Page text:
The NFL draft is coming up this next week, and the BYU Cougars should have multiple players selected.
That’s something that hasn’t happened in a while.
Certainly, the Cougars have had players taken in the draft, but in recent years it has been one here, one there. Drip. Drip. Drip.
In fact, you have to go back to 2010 to find a draft where BYU had multiple players chosen. That was the year Dennis Pitta and Harvey Unga were selected. And you need to go even further, to 2005, to find a draft where more than two players were chosen (Brady Poppinga, Shaun Nua and Scott Young).
This year, the Cougars look like a cinch to have three players taken, and that number could easily climb. Such are the fruits of an 11-1 season that included a season-ending rout of Central Florida.
Quarterback Zach Wilson, of course, is the headliner. A subject of intense national focus since the end of BYU’s season, he is expected to be the second pick in the draft on Thursday night, to the New York Jets. Failing that, few draft observers see him falling farther than No. 3, where the San Francisco 49ers are waiting.
But that’s just the start. BYU offensive tackle Brady Christensen is projected as a Day Two draft pick, and possibly a late first-rounder, while defensive tackle Khyiris Tonga is shaping up as a Day Three pick.
And that’s not the end of the list. Wide receiver Dax Milne, guard Tristan Hoge, offensive tackle Chandon Herring, tight end Matt Bushman, linebacker Isiah Kaufusi, safety Troy Warner and cornerback Chris Wilcox could also get a sniff draft week, and will almost certainly get free agent invites if they don’t get picked.
It would take a lot of things falling into place for BYU to approach its all-time best NFL draft performance: 10 Cougars were taken off the 1984 national championship team, though that was also when the draft included more rounds. But this still represents a watershed draft for the Cougars in the independence era.
A trend or a one-off?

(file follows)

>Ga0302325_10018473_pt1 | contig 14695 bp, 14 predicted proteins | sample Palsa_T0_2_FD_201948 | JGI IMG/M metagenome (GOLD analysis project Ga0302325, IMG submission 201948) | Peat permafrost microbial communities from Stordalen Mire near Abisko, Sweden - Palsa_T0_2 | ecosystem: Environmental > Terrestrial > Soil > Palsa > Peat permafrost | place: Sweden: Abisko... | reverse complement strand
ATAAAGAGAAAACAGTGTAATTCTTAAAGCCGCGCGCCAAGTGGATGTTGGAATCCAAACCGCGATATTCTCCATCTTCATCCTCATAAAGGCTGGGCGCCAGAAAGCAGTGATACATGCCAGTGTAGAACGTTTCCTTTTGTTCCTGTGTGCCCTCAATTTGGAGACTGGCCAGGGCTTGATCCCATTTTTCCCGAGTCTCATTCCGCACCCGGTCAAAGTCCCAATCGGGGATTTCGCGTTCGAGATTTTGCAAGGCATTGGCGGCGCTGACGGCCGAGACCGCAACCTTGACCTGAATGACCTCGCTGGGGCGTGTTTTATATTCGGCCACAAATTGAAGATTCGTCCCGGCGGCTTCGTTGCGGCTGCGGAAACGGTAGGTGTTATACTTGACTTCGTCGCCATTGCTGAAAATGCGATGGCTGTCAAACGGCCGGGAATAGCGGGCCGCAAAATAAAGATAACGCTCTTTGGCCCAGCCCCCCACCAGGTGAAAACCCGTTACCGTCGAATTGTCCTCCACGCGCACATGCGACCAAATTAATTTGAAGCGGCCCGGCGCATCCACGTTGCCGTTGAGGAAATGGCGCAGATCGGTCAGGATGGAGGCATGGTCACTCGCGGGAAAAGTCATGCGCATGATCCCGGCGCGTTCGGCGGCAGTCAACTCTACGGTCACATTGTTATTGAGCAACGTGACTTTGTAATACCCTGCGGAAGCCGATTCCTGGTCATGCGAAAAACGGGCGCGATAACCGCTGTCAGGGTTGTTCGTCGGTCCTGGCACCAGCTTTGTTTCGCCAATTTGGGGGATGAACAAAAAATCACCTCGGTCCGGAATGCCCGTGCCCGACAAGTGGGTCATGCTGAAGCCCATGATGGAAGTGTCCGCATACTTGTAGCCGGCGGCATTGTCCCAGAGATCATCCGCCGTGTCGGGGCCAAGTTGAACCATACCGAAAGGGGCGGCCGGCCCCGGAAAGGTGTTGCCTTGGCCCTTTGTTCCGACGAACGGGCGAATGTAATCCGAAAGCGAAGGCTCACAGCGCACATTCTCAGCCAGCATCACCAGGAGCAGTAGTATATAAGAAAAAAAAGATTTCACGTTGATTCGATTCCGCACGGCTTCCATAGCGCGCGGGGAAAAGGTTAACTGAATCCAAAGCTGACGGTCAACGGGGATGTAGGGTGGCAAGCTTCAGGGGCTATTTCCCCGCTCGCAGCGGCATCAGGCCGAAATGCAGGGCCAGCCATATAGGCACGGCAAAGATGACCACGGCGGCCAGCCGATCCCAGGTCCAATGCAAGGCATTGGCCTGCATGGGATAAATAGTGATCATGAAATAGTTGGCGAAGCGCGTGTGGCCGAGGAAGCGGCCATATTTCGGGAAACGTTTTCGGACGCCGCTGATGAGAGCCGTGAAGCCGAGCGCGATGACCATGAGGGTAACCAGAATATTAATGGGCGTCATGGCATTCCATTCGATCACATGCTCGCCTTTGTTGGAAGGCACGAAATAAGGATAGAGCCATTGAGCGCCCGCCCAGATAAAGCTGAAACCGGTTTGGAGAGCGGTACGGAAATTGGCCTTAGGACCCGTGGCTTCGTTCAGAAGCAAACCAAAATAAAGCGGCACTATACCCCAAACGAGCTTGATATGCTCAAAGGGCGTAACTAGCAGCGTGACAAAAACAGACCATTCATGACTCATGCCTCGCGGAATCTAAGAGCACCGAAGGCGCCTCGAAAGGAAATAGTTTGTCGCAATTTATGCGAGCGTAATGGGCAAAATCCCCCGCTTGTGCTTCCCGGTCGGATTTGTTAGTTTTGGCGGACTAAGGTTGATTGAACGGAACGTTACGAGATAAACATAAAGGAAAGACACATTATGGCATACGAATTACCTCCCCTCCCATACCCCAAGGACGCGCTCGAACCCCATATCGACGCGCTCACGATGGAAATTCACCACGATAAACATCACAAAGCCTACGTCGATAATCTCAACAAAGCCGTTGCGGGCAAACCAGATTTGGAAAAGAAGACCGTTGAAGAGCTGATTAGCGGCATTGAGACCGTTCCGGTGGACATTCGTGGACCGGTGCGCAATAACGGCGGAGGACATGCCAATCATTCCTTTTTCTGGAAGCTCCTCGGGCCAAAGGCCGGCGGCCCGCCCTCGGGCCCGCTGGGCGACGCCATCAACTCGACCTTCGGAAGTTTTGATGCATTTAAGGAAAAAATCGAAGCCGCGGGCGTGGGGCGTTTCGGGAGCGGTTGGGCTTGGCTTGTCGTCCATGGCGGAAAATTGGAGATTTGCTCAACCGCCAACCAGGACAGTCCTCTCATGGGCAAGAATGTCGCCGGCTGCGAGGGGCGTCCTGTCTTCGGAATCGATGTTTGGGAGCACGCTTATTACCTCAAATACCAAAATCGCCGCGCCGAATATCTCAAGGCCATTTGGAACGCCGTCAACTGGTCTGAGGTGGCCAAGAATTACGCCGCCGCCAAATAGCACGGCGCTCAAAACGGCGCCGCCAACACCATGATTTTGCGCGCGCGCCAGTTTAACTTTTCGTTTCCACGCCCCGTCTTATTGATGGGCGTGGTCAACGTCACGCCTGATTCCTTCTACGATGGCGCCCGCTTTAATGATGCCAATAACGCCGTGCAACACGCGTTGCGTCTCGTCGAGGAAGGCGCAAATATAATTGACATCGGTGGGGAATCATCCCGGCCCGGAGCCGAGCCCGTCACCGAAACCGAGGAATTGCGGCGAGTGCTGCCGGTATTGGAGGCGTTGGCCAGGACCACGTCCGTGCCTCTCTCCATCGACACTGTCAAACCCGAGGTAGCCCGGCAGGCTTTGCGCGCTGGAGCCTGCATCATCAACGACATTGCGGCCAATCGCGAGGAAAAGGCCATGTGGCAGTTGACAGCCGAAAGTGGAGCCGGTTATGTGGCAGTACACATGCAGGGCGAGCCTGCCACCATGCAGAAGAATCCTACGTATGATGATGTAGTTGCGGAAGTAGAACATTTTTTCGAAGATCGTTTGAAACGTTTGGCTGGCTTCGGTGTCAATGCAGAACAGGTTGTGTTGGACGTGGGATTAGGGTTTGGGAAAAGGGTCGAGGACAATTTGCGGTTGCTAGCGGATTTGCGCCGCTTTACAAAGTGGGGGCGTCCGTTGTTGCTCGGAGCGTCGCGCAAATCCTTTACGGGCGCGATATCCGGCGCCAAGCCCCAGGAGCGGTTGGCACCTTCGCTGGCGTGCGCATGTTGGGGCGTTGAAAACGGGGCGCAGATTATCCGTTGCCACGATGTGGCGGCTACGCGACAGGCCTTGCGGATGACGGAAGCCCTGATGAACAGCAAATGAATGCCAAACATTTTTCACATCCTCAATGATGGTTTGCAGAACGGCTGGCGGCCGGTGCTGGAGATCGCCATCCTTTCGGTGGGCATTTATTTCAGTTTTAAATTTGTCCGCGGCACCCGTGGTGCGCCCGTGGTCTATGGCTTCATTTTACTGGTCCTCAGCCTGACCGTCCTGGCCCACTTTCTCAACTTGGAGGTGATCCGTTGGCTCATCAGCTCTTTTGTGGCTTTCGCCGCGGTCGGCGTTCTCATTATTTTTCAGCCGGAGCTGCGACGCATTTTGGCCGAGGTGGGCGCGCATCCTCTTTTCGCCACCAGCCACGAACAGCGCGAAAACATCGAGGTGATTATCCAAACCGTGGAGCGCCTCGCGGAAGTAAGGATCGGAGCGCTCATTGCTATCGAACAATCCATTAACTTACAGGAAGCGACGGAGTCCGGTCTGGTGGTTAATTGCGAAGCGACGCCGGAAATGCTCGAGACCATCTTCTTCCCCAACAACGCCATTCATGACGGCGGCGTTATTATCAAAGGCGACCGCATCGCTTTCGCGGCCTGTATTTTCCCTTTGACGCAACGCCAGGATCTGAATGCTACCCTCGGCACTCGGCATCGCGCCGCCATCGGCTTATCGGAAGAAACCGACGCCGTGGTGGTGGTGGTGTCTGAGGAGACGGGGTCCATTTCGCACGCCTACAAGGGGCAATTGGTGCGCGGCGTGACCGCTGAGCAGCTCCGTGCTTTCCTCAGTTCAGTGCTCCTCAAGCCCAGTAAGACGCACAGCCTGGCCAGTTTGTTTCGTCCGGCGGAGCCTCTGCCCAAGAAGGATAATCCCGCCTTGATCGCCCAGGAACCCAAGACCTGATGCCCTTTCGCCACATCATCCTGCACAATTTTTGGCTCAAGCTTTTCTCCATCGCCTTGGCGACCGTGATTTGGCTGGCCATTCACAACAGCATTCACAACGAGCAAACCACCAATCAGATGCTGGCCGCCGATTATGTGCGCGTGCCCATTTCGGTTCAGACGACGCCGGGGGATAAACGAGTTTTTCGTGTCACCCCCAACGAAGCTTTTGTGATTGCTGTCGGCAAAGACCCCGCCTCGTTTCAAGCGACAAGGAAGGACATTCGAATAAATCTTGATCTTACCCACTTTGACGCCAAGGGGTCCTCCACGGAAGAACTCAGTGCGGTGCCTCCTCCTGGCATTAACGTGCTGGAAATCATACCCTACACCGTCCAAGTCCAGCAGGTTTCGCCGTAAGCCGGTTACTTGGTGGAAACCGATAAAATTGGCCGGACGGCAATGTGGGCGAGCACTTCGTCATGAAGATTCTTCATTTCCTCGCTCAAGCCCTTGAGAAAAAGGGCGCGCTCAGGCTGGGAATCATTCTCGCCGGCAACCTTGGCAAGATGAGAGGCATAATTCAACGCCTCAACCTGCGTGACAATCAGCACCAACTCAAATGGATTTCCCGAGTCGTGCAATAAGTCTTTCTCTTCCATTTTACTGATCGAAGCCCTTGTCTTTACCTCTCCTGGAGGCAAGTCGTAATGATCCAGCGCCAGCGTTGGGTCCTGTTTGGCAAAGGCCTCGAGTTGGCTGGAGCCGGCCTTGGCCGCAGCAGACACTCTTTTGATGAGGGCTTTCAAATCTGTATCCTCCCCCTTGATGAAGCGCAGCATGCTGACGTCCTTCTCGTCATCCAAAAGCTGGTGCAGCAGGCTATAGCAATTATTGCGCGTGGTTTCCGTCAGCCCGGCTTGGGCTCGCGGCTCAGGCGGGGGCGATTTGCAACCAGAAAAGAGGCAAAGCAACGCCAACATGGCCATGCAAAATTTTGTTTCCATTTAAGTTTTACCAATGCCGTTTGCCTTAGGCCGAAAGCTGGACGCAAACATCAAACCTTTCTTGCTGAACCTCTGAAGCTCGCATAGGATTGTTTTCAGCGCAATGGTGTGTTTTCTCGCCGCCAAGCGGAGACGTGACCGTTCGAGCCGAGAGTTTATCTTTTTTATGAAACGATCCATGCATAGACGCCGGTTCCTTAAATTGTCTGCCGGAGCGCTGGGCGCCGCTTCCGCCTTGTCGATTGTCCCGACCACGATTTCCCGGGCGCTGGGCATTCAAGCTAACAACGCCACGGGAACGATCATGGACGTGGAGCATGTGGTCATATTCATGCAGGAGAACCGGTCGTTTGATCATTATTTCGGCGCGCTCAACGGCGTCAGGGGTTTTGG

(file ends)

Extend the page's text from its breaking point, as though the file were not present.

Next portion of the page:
The big question now: Is this a blip or the beginning of something sustainable?
BYU coach Kalani Sitake believes the Cougars can continue to build on the success.
“It’s been a priority since day one,” Sitake said. “If you look at the years past, we’ve been trying to develop our program. I’ve said it before, I want to get guys in the NFL — that’s a priority for me. I think [the] league needs our guys and I think we have guys that can go out there and have success.”
Up until last season, that success had been hard to come by. The Cougars left the Mountain West Conference and became a football independent in 2011. There’s no getting around the fact that BYU’s draft fortunes fell precipitously after decoupling from the conference and coming up short in a continuing bid to join a Power Five league. After having 23 players drafted in the 1990s and 21 in the 2000s, the Cougars had just nine players drafted in the next decade.
BYU DRAFT PICKS: A 15-YEAR SNAPSHOT
Under Bronco Mendenhall (2005-15)
2006: Todd Watkins, WR, Rd. 7, Arizona Cardinals
2007: John Beck, QB, Rd. 2, Miami Dolphins
2008: Bryan Kehl, LB, Rd. 4, New York Giants
2009: Austin Collie, WR, Rd. 4, Indianapolis Colts; Fui Vakapuna, RB, Rd. 7 Cincinnati Bengals
2010: Dennis Pitta, TE, Rd. 4, Baltimore Ravens; Harvey Unga, RB, Rd. 7 (Supplemental Draft) Chicago Bears
2013: Ezekiel Ansah, DE, Rd. 1/No. 5, Detroit Lions
2014: Kyle Van Noy, LB, Rd. 2, Detroit Lions
2016: Bronson Kaufusi, DL, Rd. 3, Baltimore Ravens
Under Kalani Sitake (2015-current)
2017: Jamaal Williams, RB, Rd. 4, Green Bay Packers
2018: Fred Warner, LB, Rd. 3, San Francisco 49ers
2019: Sione Takitaki, LB, Rd. 3, Cleveland Browns
But Sitake brought some player development chops with him from Utah, where he served as an assistant and defensive coordinator from 2005-14. BYU offensive coordinator Aaron Roderick also has a Utah pedigree (2005-16). The Utes have been regularly churning out NFL draft picks under Kyle Whittingham for years. It’s not an apples-to-apples comparison — Utah is now a Power Five team that plays in the Pac-12 — but they certainly brought some of that philosophy with them to Provo.